Authorize.Net is a much more traditional payment gateway. Unlike Stripe, it functions over the internet using websites and IP addresses. This means there’s no software to install: the entire system relies on hosting through a browser. Authorize.Net has also been around a lot longer: founded in 1996, the online payment system was bought by CyberSource in 2007 for 565m USD. CyberSource was then taken over by Visa in 2010, making Authorize.Net a subsidiary of the globally recognized digital payment company. Authorize.Net features a Merchant Interface website login, where companies can manage all their transactions, reports, settings, and other accounts. It offers automated recurring billing as standard, along with its Advanced Fraud Detection Suite (AFDS) to help businesses feel secure while handling online transactions. The payment gateway has also recently announced a partnership with Apple Pay, allowing users to process any in-app payments directly when using iOS 8 apps. Authorize.Net predominantly aims its product at small merchants. In the SMB Trust Index for the second quarter of 2016, Authorize.Net registered an NPS score of 45, placing it fourth on the ranking of most trusted tools for small to medium sized businesses, behind household names like WordPress, MailChimp, and Google. Here are some of its features:

  • Browser-based hosting payment gateway
  • No installation necessary
  • Handling of all major and some alternative payment methods
  • Free mobile app
  • Free Verified Merchant Seal to build user confidence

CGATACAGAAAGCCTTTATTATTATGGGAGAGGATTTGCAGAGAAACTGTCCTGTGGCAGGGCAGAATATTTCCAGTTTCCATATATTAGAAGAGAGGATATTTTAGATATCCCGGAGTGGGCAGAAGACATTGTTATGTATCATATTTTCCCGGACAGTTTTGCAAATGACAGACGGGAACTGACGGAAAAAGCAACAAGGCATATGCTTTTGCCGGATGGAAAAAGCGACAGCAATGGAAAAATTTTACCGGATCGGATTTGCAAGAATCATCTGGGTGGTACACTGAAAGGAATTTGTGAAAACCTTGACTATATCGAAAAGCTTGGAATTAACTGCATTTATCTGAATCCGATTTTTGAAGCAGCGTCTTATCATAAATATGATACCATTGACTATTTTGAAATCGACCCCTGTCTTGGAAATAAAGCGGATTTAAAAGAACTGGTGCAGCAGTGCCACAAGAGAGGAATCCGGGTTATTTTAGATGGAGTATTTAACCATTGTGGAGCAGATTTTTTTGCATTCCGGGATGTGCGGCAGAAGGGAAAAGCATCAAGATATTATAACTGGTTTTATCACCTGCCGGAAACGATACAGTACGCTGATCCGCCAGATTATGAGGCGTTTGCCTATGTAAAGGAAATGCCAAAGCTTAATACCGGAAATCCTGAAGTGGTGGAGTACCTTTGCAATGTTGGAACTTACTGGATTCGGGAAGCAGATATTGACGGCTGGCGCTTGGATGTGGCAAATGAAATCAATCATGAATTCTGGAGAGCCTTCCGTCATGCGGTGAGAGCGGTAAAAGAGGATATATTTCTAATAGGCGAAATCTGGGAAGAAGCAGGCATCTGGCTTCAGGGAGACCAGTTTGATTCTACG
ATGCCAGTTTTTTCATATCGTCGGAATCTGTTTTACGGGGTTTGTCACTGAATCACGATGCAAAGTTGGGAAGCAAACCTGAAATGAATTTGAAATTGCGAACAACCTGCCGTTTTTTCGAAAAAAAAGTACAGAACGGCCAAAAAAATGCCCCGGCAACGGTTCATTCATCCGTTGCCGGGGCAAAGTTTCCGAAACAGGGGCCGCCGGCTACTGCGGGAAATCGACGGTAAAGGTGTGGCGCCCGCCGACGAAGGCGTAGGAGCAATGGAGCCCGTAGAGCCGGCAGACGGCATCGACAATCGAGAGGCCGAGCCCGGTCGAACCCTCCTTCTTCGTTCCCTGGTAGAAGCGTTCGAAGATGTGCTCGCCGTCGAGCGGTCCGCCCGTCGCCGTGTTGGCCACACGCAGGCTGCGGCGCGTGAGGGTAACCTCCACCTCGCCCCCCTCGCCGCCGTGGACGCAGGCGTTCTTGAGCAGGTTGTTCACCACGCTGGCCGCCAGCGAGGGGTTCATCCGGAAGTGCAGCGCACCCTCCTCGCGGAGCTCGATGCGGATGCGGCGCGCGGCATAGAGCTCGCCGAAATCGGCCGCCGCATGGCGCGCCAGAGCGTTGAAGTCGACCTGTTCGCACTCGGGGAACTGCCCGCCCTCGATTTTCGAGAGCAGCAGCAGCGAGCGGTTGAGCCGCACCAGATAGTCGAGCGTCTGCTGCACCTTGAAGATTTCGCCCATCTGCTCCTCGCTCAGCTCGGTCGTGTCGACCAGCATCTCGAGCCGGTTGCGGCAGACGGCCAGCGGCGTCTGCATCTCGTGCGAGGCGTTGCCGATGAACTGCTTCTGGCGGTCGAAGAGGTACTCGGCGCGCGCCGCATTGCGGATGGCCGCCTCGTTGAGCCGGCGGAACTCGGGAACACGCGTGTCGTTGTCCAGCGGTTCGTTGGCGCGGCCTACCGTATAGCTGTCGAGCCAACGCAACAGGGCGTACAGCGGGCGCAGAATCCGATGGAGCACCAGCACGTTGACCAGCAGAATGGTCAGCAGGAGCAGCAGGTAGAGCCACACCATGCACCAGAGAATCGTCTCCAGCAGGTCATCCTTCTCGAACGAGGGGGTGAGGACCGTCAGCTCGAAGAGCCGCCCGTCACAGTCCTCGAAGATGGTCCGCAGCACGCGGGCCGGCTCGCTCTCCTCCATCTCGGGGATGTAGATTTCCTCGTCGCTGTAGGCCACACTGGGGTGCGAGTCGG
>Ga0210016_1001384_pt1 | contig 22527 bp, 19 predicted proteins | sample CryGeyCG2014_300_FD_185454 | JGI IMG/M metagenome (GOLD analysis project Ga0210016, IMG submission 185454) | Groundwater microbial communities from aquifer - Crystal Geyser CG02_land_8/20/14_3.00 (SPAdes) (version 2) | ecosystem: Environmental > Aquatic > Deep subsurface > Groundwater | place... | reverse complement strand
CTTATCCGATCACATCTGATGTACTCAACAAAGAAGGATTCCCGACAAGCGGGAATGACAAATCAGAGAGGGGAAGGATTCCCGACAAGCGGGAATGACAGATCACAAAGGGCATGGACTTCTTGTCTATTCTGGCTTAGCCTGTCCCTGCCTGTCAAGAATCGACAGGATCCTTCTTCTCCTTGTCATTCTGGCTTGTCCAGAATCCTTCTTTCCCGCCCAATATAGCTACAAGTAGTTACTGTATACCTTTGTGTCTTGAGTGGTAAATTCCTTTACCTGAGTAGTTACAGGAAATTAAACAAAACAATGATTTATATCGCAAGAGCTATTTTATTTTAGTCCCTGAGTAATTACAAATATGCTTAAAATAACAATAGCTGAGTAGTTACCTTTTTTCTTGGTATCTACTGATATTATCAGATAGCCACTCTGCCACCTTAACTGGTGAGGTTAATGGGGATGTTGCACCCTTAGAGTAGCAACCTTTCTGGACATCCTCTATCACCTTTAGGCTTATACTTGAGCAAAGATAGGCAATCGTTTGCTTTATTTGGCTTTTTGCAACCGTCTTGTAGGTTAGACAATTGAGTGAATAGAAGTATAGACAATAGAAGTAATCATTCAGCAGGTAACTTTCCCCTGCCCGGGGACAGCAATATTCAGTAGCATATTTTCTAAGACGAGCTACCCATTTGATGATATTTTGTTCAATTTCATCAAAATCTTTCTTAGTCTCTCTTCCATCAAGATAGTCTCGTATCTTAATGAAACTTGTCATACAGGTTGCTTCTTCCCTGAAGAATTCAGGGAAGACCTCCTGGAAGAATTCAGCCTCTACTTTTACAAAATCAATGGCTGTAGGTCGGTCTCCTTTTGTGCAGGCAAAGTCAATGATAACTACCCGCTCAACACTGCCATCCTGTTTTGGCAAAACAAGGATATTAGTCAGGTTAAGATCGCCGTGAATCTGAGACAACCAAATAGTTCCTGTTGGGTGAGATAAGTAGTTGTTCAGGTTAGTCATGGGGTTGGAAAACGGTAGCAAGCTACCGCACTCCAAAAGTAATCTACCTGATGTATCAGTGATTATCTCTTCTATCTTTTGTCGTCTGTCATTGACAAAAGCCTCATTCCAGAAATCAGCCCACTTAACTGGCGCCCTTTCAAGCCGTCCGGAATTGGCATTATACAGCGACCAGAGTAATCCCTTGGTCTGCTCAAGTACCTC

• Advanced Fraud Detection System for heightened security
  • Automated recurring billing

Authorize.Net offers a classic pricing structure for online payment services, operating at the same ‘percentage cut plus fee’ pricing level as Stripe. But they also have an additional one-time setup fee of 49 USD and a monthly gateway charge of 25 dollars. Advantages: trusted brand; AFDS security; browser-operated with no installation

Online payment services - summary

PayPal is undoubtedly the market leader when it comes to internet payment gateways, making it essential to integrate it into your web project. But there are other alternatives, like the two listed above, that can be equally useful for e-commerce businesses. While some come with setup costs, others are also free – so it makes sense to trial them as an addition to your payment options. The most important thing to remember is that your customers trust these well-known online payment systems, so having one or two on board can really improve your chances of making conversions.